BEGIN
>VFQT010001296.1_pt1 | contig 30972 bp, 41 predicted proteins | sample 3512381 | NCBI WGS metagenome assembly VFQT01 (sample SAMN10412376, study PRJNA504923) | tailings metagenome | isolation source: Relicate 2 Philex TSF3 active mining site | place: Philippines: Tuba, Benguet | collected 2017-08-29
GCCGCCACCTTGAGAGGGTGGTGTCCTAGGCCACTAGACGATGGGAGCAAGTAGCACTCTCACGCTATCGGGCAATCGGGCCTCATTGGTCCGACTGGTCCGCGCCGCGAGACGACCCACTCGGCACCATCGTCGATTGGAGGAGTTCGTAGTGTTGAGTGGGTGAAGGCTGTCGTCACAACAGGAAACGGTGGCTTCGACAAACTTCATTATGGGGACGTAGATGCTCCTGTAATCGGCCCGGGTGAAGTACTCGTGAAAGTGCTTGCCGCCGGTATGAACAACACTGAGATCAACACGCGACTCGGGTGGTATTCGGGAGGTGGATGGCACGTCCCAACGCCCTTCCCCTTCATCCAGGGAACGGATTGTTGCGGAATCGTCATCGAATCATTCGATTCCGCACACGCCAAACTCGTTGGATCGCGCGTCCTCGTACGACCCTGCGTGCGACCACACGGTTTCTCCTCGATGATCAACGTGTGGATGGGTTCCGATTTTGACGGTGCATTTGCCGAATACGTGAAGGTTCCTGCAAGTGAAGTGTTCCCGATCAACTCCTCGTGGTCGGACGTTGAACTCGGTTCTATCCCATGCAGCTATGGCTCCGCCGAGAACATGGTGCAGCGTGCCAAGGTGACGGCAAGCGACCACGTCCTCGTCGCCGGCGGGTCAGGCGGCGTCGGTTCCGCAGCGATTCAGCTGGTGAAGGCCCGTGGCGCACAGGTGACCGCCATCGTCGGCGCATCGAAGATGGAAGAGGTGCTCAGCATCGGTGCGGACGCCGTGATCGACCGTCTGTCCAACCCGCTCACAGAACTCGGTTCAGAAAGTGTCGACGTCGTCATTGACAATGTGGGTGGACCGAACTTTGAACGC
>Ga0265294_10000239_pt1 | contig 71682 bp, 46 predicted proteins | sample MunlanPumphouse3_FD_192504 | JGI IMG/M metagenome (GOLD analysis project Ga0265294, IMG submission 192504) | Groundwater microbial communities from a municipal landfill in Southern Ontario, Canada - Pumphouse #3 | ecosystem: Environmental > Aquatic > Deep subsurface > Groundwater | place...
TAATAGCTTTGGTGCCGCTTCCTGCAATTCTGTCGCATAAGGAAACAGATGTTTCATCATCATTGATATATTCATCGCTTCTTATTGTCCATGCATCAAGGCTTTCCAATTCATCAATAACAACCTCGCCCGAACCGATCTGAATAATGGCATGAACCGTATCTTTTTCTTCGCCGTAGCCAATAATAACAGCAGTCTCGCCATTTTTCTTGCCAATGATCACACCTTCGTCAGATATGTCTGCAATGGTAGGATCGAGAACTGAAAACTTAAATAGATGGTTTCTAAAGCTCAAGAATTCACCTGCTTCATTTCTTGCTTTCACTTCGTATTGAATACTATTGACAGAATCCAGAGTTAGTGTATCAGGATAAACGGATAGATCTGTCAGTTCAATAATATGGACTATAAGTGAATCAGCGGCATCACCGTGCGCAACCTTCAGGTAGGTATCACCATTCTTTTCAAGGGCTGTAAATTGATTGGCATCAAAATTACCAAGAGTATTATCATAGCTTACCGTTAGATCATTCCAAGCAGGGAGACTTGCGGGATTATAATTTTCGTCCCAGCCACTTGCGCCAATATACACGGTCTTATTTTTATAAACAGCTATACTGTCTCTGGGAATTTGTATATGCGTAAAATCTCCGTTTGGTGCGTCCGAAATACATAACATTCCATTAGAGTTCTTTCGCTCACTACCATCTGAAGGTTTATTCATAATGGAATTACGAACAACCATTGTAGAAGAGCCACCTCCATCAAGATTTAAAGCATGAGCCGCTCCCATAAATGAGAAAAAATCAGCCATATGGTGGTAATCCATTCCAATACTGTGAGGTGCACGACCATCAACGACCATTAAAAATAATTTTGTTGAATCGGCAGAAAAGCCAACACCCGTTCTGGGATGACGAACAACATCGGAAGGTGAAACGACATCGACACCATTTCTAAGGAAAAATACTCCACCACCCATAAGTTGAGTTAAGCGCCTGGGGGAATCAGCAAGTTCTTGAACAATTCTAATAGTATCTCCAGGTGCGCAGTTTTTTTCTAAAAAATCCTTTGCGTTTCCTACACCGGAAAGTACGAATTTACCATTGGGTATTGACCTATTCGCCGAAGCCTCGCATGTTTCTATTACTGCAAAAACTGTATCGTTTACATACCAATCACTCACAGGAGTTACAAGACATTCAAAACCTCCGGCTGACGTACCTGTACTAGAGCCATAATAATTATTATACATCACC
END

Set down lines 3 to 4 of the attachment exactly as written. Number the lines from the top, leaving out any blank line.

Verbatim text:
>Ga0265294_10000239_pt1 | contig 71682 bp, 46 predicted proteins | sample MunlanPumphouse3_FD_192504 | JGI IMG/M metagenome (GOLD analysis project Ga0265294, IMG submission 192504) | Groundwater microbial communities from a municipal landfill in Southern Ontario, Canada - Pumphouse #3 | ecosystem: Environmental > Aquatic > Deep subsurface > Groundwater | place...
TAATAGCTTTGGTGCCGCTTCCTGCAATTCTGTCGCATAAGGAAACAGATGTTTCATCATCATTGATATATTCATCGCTTCTTATTGTCCATGCATCAAGGCTTTCCAATTCATCAATAACAACCTCGCCCGAACCGATCTGAATAATGGCATGAACCGTATCTTTTTCTTCGCCGTAGCCAATAATAACAGCAGTCTCGCCATTTTTCTTGCCAATGATCACACCTTCGTCAGATATGTCTGCAATGGTAGGATCGAGAACTGAAAACTTAAATAGATGGTTTCTAAAGCTCAAGAATTCACCTGCTTCATTTCTTGCTTTCACTTCGTATTGAATACTATTGACAGAATCCAGAGTTAGTGTATCAGGATAAACGGATAGATCTGTCAGTTCAATAATATGGACTATAAGTGAATCAGCGGCATCACCGTGCGCAACCTTCAGGTAGGTATCACCATTCTTTTCAAGGGCTGTAAATTGATTGGCATCAAAATTACCAAGAGTATTATCATAGCTTACCGTTAGATCATTCCAAGCAGGGAGACTTGCGGGATTATAATTTTCGTCCCAGCCACTTGCGCCAATATACACGGTCTTATTTTTATAAACAGCTATACTGTCTCTGGGAATTTGTATATGCGTAAAATCTCCGTTTGGTGCGTCCGAAATACATAACATTCCATTAGAGTTCTTTCGCTCACTACCATCTGAAGGTTTATTCATAATGGAATTACGAACAACCATTGTAGAAGAGCCACCTCCATCAAGATTTAAAGCATGAGCCGCTCCCATAAATGAGAAAAAATCAGCCATATGGTGGTAATCCATTCCAATACTGTGAGGTGCACGACCATCAACGACCATTAAAAATAATTTTGTTGAATCGGCAGAAAAGCCAACACCCGTTCTGGGATGACGAACAACATCGGAAGGTGAAACGACATCGACACCATTTCTAAGGAAAAATACTCCACCACCCATAAGTTGAGTTAAGCGCCTGGGGGAATCAGCAAGTTCTTGAACAATTCTAATAGTATCTCCAGGTGCGCAGTTTTTTTCTAAAAAATCCTTTGCGTTTCCTACACCGGAAAGTACGAATTTACCATTGGGTATTGACCTATTCGCCGAAGCCTCGCATGTTTCTATTACTGCAAAAACTGTATCGTTTACATACCAATCACTCACAGGAGTTACAAGACATTCAAAACCTCCGGCTGACGTACCTGTACTAGAGCCATAATAATTATTATACATCACC